• PadfootUnewraithSlayer

    Thank you guys for telling me, but there is one problem, I don’t know how to navigate that site, can someone please help me, like send me the link or something? Please and thank you, mates!

  • T>J>

    Only thing i can say is that i think Terry should run with the “Eragon of Shannara” just think how awesome that would be…

  • lynn

    thanks guys:)

  • Taslin

    ok! Thanks

  • SeithrDrottningu

    EEEKS!!!!! 3 of my comments got posted!!!!!!!!!!!!! I’m SOOOOO lucky!!!!!!!!!!! I had like 30 questions&comments I posted, so I was bound to have at least 1 comment on there but still, EEEKS!!!!! That hour went by so fast; it was over B4 I knew it. 🙁 But it was fun!

  • Shadeslayer70

    Ahh, thank you so much Bob, and the rest of the shurtugal staff for posting this. Unfortunatly I missed the live event, so this is really cool of you guys. This was the first time i had ever really heard anything of Terry Brooks, and man he is funny. Great now I’ll probably have to end up reading his books too ;). I loved the quote “More pages = a larger book”

    Again thank you shurtugal for all of this hard work, this site is what keeps me held over until the fourth book comes out. Everyone on here is so cool, and i enjoy talking with all of you.

    (Padfoot, i saw they put one of yours on there 😉

  • Evarinya

    Awesome! Thanks for putting this up guys :]
    I wish I could have gone.. But I got the times messed up :S

  • Terminator

    Padfoot: It’d be in the old posts, all they had was a few things on the Weather that they posted. The Author’s didn’t answer anything else, unfortunately.

  • PadfootUnewraithSlayer

    “OK, thanks everyone for joining the chat with Terry and Christopher! The authors will answer a few more of your questions that came in during the chat a bit later. So be sure to check back here to see if your questions were answered.”

    Where did they do that? I cannot find it!

  • All.Hail.Emperor.Murtagh

    Well, at least something was finally posted here. The interview will follow shortly, I hope.

  • mmmmmm

    k im gonna do wat HEWHOISAFOOL did and put mt question in, in brisingr saphira complains about her wings and how they are sore i think she said, was it just me or wen i was readin it that sounded so weird could this mean somethin

  • seth

    what is the name of the fourth book in your cycle

  • Mike

    Terry Brooks was definitely joking when he said he was going to write “Eragon of Shannara”.

  • Rick

    Hi I’m a huge fan

  • mufajir01

    also guys eragon of shannara
    is a real book that is about to be written by terry
    or at least thats the ipression i got from the interview!

  • mufajir01

    thanks a lot guys!!!
    really appreciate all the work u put into this website!!
    cant wait for the surprise

  • Daniel

    The whole page is in italics. Is it supposed to be that way, or is it an error in the code?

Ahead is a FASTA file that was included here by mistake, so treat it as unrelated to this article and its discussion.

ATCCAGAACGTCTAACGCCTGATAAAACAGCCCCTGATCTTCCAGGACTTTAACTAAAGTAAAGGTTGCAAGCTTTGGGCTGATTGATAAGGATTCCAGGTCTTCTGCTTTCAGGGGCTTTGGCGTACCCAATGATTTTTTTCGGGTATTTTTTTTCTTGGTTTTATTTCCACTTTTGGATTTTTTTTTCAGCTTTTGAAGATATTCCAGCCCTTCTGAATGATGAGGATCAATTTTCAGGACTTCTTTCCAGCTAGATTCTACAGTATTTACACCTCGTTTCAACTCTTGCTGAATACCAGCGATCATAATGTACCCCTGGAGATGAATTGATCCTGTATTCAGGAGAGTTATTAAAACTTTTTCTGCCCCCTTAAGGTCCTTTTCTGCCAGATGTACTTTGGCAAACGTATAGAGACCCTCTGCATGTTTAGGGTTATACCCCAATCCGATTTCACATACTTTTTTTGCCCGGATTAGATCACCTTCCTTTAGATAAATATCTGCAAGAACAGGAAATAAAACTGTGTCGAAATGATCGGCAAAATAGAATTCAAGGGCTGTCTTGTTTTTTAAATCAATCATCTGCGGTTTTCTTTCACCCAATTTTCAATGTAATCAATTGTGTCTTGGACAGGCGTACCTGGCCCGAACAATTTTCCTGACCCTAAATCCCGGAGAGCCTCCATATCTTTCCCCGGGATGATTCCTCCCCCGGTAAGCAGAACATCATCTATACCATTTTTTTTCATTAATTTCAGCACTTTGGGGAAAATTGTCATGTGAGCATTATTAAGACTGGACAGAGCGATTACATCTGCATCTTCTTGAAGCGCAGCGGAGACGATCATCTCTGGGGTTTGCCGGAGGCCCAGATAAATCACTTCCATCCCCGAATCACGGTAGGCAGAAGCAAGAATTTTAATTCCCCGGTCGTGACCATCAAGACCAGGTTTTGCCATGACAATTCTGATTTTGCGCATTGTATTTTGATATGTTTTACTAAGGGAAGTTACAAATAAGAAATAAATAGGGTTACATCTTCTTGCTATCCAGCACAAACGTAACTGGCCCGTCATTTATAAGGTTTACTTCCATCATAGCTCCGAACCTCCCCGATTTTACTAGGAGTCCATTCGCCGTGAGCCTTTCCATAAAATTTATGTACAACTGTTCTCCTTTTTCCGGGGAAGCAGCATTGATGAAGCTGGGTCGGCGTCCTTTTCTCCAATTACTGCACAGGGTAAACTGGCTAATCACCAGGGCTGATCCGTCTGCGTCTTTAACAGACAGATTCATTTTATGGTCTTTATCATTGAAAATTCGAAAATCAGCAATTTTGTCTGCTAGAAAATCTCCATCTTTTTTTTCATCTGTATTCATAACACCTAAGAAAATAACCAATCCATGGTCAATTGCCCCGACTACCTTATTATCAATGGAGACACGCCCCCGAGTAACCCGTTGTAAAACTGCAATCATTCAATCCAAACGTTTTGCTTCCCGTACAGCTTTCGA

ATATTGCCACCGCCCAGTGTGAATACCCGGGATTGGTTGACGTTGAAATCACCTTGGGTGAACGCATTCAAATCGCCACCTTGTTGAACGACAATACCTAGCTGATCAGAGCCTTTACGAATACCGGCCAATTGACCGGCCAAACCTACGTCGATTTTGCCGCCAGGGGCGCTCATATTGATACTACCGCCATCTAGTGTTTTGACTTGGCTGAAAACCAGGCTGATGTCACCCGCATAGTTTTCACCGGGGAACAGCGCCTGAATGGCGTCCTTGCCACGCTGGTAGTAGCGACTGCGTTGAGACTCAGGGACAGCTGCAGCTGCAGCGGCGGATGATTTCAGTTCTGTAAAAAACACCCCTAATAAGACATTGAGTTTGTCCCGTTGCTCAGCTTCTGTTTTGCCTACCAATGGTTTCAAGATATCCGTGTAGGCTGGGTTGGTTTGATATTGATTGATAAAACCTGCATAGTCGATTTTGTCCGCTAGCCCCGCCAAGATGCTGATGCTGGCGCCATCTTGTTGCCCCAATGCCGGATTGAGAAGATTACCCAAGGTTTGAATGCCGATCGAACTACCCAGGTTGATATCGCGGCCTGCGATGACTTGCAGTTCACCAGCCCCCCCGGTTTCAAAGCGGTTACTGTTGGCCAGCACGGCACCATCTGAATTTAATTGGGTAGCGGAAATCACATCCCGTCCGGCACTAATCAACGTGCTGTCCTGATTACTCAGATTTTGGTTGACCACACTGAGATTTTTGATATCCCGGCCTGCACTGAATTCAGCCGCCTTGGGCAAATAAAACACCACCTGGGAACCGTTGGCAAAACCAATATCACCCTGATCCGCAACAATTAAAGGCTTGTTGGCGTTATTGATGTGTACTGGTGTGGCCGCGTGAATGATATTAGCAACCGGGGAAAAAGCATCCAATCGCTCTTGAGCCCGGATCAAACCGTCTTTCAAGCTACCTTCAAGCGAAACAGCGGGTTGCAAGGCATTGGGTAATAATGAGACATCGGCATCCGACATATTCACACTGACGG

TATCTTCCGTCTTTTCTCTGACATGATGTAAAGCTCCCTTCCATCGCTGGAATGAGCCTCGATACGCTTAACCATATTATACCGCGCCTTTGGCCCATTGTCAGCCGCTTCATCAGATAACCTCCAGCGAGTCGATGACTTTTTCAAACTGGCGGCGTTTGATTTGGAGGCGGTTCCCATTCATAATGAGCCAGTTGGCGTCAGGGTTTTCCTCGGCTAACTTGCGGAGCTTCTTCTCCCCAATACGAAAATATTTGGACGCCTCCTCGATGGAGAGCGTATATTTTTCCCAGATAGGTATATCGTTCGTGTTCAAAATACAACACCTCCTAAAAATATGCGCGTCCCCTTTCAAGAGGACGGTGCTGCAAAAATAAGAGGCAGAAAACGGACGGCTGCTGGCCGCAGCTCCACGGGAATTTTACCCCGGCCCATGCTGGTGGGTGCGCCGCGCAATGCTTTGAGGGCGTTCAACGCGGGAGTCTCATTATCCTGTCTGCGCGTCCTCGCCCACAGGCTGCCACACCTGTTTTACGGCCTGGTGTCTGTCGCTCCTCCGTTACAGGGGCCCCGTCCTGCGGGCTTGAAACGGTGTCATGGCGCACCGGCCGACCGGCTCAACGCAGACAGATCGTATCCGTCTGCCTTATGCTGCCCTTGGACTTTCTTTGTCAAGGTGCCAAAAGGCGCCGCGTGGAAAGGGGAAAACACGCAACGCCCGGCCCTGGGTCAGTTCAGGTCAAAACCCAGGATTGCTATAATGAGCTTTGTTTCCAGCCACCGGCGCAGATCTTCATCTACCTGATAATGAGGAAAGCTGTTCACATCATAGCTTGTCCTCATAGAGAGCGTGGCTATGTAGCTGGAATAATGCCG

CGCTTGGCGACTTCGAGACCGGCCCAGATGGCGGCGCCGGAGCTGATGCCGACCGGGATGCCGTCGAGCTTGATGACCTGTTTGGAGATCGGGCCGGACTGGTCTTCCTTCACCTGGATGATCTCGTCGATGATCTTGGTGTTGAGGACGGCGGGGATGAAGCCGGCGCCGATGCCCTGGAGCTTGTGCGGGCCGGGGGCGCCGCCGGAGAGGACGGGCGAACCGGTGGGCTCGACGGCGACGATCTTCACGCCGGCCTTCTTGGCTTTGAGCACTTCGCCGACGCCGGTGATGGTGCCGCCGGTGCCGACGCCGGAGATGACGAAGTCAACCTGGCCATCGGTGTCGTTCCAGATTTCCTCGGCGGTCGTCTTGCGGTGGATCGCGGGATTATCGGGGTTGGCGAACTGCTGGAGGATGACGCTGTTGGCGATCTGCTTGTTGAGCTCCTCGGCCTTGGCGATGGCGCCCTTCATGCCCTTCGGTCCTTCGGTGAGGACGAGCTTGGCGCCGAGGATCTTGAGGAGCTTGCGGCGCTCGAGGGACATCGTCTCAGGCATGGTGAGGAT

• Terminator

    CP answered one of my questions!

  • RockYourSocks

    Wow, that got confusing as to what question’s they were awnsering at what time!

    Also on the subject of weather in scotland it is poring with rain!

  • Sarah

    Taslin, I think he was joking when he said that bit about “Eragon of Shannara.” It’s not a real book.

  • Gizmo

    I know cp cannot tell us when book 4 will be out but he could, maby, tell use how far he is in writing it e.g 1/2 way.

  • EbirithAbrBrisingr

    I got the days wrong. 🙁

    I wasn’t able to go to it.

  • Taslin

    does anyone now what’s “Eragon of Shannara”? Is it a book? If it is, it’s about what?

  • Ganon:RiderofArgorok

    To HeWhoIsAFool, if it was in Du Weldenvarden then I think that she was speaking in the Ancient Language. I don’t know exactly where it was, but it says somewhere that, whilst Eragon was in Ellesmera, he was speaking constantly in the Ancient Language

  • HeWhoIsAFool

    there is something i wanted to know. i post it in every q/a but since it doesn’t seem that the transcript from the last one is going to be released i’m just going to post a question here and hope that a fellow guest/member knows the answer : When arya told eragon in eldest that she only sees him as a friend was she speaking in ancient language? since you ‘re not christopher so as to know it just tell me if there is any hint indicating it.

  • Maco

    Oh… and on the subject of weather, we have a foot of snow here in Colorado and school’s canceled today. =p

  • Maco

    Thanks guys! This looks like it was a lot of work.

  • Vegtam

    I like the way Brooks kept making digs at Paolini. I do hope he learns from Brook’s advice, though.

    Also, the editor war was awesome. XD

  • Mike

    Thank Bob – he formatted it for posting. 🙂

  • Sarah

    Thanks for putting this together. I tried to follow the chat live, but my internet connection here is terrible.